Fragile and persistent shoots of humanity keep struggling through
Vasily Grossman was a Ukrainian journalist, a Jew, who wrote this searing book, an expose of the Janus face of totalitarianism, whether of the left or the right, in 1960 after Stalin’s death. Though the book was submitted for publication in Russia, it was suppressed and copies destroyed, as too dangerous. The book had a strange life, as a copy on microfilm was smuggled out into the West after Grossman’s death (1964) – it would clearly have endangered his life had this happened whilst he was still alive, and the book finally was published in the West in 1980, and not in his native land until 1988
It took me a long time to finally finish reading this difficult, painful book. Not because it is poorly written, but because its subject matter, set around the siege of Stalingrad, and the squaring up of 2 totalitarian systems against each other, carries too much awful cruelty and dreadful reality to easily stay with. We are talking the atrocities of both the Nazi concentration camps and the Soviet gulags here. The systematic excesses of ideologies which believed that the ends justify the means. Wherever such isms get in the way of ‘humanity’, the road to expending humanity itself as an unfortunate statistic is walked down.
Grossman’s powerful book achieves its effect not through a blow-by-blow graphic account of torture, elimination and cruelty, but through a constant searching for, and a belief, in the ordinary, powerful smallness of the individual, through a passionate belief in the value of the individual – not in some ghastly Randian hierarchical way – in a way which values the unique preciousness of each individual life. Time and again, Grossman sets the impersonalities of the state machine (whether of the left or the right) its inhumaneness and its ability to negate and destroy life, individual experience, warm connection and empathy, versus the sometimes irrational reality of the ‘human’ response. Powerful images of what this means are given in such instances as the actions of the childless, middle aged Jewish doctor, instinctively seeking to shield the motherless young boy with her own body, as they stand in the killing shower rooms, breathing in cyanide gas. This image, of humanity breaking through surfaces again in the elderly Russian woman, against all reason, offering a crust of bread to a German, following the surrender of the German army. Grossman understands the pressures by which our humanity is eroded. This is a book written not in hatred of ‘the enemy’, be they ‘the Germans’ ‘the kulaks’ ‘the Bolsheviks’ ‘the Mensheviks’ – but with a passionate affirmation that the answer can only lie in ‘the human response’, not in the ideological response.Despite the dreadfulness of the subject matter, and what it says about us as a species, this remains a passionately hopeful book, one on the side of ‘life’, giving us, again and again, these images of the human moment, the friendship, the love, the compassion, the empathy, the very persistence of life itself, seeking to break through.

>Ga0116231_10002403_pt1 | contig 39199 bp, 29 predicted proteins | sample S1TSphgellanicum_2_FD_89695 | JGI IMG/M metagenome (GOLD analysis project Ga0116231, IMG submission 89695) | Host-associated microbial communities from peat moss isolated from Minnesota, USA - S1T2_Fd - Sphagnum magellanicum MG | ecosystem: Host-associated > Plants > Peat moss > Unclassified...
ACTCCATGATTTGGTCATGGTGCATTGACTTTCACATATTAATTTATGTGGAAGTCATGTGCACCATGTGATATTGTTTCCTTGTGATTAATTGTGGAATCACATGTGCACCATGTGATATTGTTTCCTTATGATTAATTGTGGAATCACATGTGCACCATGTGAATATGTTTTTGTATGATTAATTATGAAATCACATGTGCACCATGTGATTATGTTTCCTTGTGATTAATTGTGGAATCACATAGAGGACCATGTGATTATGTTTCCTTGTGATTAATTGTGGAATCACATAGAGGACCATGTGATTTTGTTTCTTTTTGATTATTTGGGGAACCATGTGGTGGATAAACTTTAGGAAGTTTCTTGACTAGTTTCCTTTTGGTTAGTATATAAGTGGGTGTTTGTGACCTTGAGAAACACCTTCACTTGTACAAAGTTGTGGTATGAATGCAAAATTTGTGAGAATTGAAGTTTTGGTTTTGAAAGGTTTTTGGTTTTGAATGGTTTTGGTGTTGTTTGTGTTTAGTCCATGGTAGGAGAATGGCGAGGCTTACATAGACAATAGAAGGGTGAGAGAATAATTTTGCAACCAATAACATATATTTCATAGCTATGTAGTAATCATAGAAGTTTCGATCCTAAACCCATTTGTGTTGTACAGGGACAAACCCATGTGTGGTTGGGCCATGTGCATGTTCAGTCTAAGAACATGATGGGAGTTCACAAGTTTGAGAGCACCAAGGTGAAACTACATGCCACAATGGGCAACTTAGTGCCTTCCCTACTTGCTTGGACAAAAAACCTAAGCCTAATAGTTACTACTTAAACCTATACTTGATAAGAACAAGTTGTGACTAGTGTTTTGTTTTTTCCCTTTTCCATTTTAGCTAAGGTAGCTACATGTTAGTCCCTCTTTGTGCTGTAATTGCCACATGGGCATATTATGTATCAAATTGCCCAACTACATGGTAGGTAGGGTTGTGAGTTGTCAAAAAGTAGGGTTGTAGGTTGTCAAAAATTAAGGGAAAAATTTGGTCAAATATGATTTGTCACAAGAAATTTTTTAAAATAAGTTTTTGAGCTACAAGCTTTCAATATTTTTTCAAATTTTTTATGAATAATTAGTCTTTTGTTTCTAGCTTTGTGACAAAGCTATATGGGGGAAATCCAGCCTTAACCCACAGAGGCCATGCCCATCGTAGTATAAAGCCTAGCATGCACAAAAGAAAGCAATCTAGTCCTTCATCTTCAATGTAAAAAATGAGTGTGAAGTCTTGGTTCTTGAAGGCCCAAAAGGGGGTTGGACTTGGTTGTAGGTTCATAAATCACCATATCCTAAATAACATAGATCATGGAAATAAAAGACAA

Life and Fate Amazon UK
Life and Fate Amazon USA